Tuesday, September 11, 2007

Candy for the Disabled

Today, I interview Candy Harrington, an editor of a magazine that leads the disabled to accessible travel, as well as the author of the new book, "101 Accessible Vacations." Candy tells us how she developed this specialized niche, how it is to work with her husband and even a tip for a successful marriage!
Remember, readers, if you would like to ask questions of our authors, please post it in the comment section. I will then ask the authors to answer you if they can.

Tell us about yourself.
I’m the editor of Emerging Horizons (a magazine about accessible travel) and I also write books, columns, website content and freelance articles on the subject. I’ve been covering accessible travel exclusively for the past 14 years and prior to that I wrote for mainstream travel outlets. I’ve always made my living from writing, but at this point in my life I’m able to focus on topics and subjects that are important to me. I consider quality of life an extremely important issue -- people and experiences are what matter the most to me these days. When I’m not traveling, I like to spend time with my husband at our mountain cabin in the Sierras. In fact, I wrote most of my latest book up there last winter. It was a very Steven King-ish experience -- sitting in front of the fireplace with my laptop, in this very remote area. It was a very productive time.

Tell us about your new book, "101 Accessible Vacations."
It’s my third book about accessible travel. Basically it’s a vacation idea book for wheelchair-users and slow walkers. The book evolved from a question that has been posed to me countless times over the years, “Where can I go on vacation?” To be honest, I’ve often been at a loss for a reply to that query, especially if I don’t know anything about the person asking the question.Unlike traditional travel books that are organized geographically, 101 Accessible Vacations is organized by area of interest. It’s divided up into 12 sections that include everything from “Road Trips” and “Family Friendly Fun” to “A Little Culture”, “Crusin’” and “Historic Haunts”. That way readers can focus on the sections that most match their travel styles and areas of interests. In short it answers that question, “Where can I go on vacation?”And like in Emerging Horizons, and the rest of my work, detailed access information is included in this book. To be clear, I don’t just say something is or isn’t accessible, but instead might say that a particular attraction has a level entry, roll-in shower or wide level pathways. I don’t use tables or charts or pictograms all access information is included as a narrative part of the text in the chapter. And it’s included in every chapter.

How did you develop the niche of writing about accessible vacation spots.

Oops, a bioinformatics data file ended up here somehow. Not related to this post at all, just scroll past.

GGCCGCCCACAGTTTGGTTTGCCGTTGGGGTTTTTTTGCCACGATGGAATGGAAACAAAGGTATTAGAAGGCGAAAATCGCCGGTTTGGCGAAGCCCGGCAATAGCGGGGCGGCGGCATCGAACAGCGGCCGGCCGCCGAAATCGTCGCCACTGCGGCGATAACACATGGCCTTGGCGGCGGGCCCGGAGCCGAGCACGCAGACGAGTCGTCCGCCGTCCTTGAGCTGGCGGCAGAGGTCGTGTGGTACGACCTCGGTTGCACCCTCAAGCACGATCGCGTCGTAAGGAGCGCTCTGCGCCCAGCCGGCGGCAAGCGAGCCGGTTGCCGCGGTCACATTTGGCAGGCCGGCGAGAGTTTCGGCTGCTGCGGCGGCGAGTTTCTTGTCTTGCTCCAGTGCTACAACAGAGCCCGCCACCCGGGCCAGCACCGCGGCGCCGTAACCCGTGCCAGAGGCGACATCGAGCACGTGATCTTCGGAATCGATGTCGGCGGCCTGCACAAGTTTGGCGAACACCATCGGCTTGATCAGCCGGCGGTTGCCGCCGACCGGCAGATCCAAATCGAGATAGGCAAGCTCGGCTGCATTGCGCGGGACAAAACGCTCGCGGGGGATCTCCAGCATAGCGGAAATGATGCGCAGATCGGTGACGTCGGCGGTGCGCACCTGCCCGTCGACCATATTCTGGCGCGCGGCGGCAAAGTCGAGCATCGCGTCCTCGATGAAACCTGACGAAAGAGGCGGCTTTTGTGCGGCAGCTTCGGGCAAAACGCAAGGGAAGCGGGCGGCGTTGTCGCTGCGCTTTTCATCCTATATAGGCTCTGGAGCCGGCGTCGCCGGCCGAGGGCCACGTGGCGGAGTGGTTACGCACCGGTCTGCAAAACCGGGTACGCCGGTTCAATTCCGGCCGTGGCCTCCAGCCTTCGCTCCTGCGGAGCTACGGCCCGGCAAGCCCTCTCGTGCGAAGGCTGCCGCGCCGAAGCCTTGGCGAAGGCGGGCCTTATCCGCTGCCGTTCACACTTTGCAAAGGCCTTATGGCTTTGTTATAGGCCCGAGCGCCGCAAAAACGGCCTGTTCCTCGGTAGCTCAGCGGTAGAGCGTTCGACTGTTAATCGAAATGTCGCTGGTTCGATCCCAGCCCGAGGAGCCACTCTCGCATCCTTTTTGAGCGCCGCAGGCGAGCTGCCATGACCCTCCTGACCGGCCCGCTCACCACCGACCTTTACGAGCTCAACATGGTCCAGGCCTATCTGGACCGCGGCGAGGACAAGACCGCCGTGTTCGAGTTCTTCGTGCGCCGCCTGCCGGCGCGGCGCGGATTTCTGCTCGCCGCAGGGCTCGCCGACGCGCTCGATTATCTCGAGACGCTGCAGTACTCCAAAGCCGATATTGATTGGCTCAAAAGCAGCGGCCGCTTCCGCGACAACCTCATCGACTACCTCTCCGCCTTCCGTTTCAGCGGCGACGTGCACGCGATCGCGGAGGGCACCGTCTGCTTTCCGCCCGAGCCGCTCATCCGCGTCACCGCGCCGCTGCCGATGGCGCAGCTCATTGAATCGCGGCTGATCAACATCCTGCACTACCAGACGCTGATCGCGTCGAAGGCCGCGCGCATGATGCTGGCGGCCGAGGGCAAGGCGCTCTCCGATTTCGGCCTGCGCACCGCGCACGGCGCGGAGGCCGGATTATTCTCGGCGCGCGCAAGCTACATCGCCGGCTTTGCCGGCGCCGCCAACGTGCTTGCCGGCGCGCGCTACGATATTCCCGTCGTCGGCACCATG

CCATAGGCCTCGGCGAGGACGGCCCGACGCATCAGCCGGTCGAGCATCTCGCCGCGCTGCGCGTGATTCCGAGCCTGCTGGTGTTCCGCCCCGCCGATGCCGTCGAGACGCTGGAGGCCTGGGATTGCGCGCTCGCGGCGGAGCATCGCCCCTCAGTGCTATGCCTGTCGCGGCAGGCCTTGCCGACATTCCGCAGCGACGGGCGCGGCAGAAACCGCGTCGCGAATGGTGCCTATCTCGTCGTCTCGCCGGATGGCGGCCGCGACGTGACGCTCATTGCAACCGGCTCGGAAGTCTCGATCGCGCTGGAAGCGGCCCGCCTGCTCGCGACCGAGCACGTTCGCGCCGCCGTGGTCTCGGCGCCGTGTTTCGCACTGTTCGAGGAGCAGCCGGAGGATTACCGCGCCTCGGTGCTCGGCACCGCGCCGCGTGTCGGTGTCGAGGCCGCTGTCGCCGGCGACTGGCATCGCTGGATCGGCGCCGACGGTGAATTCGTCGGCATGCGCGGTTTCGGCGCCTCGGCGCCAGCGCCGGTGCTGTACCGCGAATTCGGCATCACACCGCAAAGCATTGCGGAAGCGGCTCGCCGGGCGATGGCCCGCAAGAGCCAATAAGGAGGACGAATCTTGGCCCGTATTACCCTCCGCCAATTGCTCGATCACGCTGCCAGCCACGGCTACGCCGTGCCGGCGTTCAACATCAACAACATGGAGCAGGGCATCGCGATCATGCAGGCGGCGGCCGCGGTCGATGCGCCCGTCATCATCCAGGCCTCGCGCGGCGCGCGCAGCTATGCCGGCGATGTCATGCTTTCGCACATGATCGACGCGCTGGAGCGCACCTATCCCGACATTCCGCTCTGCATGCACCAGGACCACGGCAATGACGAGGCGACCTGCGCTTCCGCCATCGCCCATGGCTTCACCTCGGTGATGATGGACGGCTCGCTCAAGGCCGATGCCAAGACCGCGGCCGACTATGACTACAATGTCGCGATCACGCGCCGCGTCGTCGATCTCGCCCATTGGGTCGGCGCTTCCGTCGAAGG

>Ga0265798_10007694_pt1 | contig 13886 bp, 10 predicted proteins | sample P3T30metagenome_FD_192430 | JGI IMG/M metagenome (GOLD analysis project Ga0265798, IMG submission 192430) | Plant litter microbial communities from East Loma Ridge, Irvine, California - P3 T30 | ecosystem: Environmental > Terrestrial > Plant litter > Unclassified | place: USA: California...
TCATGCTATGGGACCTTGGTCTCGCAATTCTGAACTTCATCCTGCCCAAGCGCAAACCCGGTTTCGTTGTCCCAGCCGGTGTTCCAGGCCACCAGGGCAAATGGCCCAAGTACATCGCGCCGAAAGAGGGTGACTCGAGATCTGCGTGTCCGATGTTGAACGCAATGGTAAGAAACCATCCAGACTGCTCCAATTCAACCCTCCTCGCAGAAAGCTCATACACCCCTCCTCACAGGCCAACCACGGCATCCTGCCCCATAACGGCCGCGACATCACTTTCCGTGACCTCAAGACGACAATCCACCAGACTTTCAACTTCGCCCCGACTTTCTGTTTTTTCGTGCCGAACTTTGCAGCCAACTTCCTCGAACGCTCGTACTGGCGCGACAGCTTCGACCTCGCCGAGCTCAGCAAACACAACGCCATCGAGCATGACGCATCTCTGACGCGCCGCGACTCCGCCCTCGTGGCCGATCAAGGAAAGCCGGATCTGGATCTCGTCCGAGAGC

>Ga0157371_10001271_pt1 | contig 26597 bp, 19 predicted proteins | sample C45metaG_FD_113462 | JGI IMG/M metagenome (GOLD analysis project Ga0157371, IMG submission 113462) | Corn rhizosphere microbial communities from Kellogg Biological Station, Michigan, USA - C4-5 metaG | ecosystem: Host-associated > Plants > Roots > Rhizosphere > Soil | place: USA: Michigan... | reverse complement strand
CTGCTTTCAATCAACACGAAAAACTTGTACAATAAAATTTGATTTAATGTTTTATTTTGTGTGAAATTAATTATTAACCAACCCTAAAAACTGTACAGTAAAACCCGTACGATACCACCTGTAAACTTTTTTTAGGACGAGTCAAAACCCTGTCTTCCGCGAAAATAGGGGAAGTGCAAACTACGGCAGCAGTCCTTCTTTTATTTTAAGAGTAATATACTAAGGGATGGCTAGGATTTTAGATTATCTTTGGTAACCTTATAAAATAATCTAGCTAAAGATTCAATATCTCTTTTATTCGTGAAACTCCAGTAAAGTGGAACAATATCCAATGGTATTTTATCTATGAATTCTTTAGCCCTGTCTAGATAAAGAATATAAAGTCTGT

I had been covering mainstream travel for many years and I was bored. I was well paid, but tired of writing of what I considered fluff. So I spent a lot of time volunteering at different non-profits; trying to find something more meaningful to do. A friend suggested writing about accessible travel, and at that time it was a pretty far out idea, as it wasn’t addressed at all. I thought it would be interesting and quite a challenge (I love challenges) so I set off to learn about the laws and realities of accessible travel. In the beginning I thought I could cover all aspects of accessible travel, but after further research I realized that scope was too broad. So I decided to address travel for people with mobility disabilities -- from slow walkers to wheelchair-users. I didn’t even know anybody with a disability at that time, but as a writer I knew how to research a topic. It took me a few years before I felt comfortable writing about it, as it’s all very complicated. Suffice it to say I was just at the right place at the right time and a lot of doors opened up; and in the end that’s how I knew I was on the right track. And since I was “first in market” I developed the reputation of being the expert; and that reputation has really advanced my career. Looking back, I wish I could say that I knew accessible travel would be a hot topic in 15 years when the Baby Boomers started to retire, but in reality the timing was just dumb luck. Still I’m very happy with what I do now and I can never imagine retiring -- slowing down, yes, but not totally retiring.

Your magazine, "Emerging Horizons," which presents a critique of accessible vacation spots, accepts no advertising. How do you finance it?
Emerging Horizons is entirely subscriber supported. The reason we don’t accept any advertising is that we want to present an unbiased view of accessible travel options, and we don’t feel we can do that if we accept advertising. Sometimes it’s a very fine line between editorial and advertising and I just don’t want to walk that line. We consider ourselves answerable to our readers and we try to present information that will help them make informed choices as far as travel goes. Sure, we’d probably make more money with advertising, but then we’d be a different publication, and that’s not where I want to go. We’re now in our 10th year of publication and I’m very happy with not only the slant and the content, but also with the fact that we are making a profit.

Your husband is a photographer. Does he take many of your travel photos? How is it working together?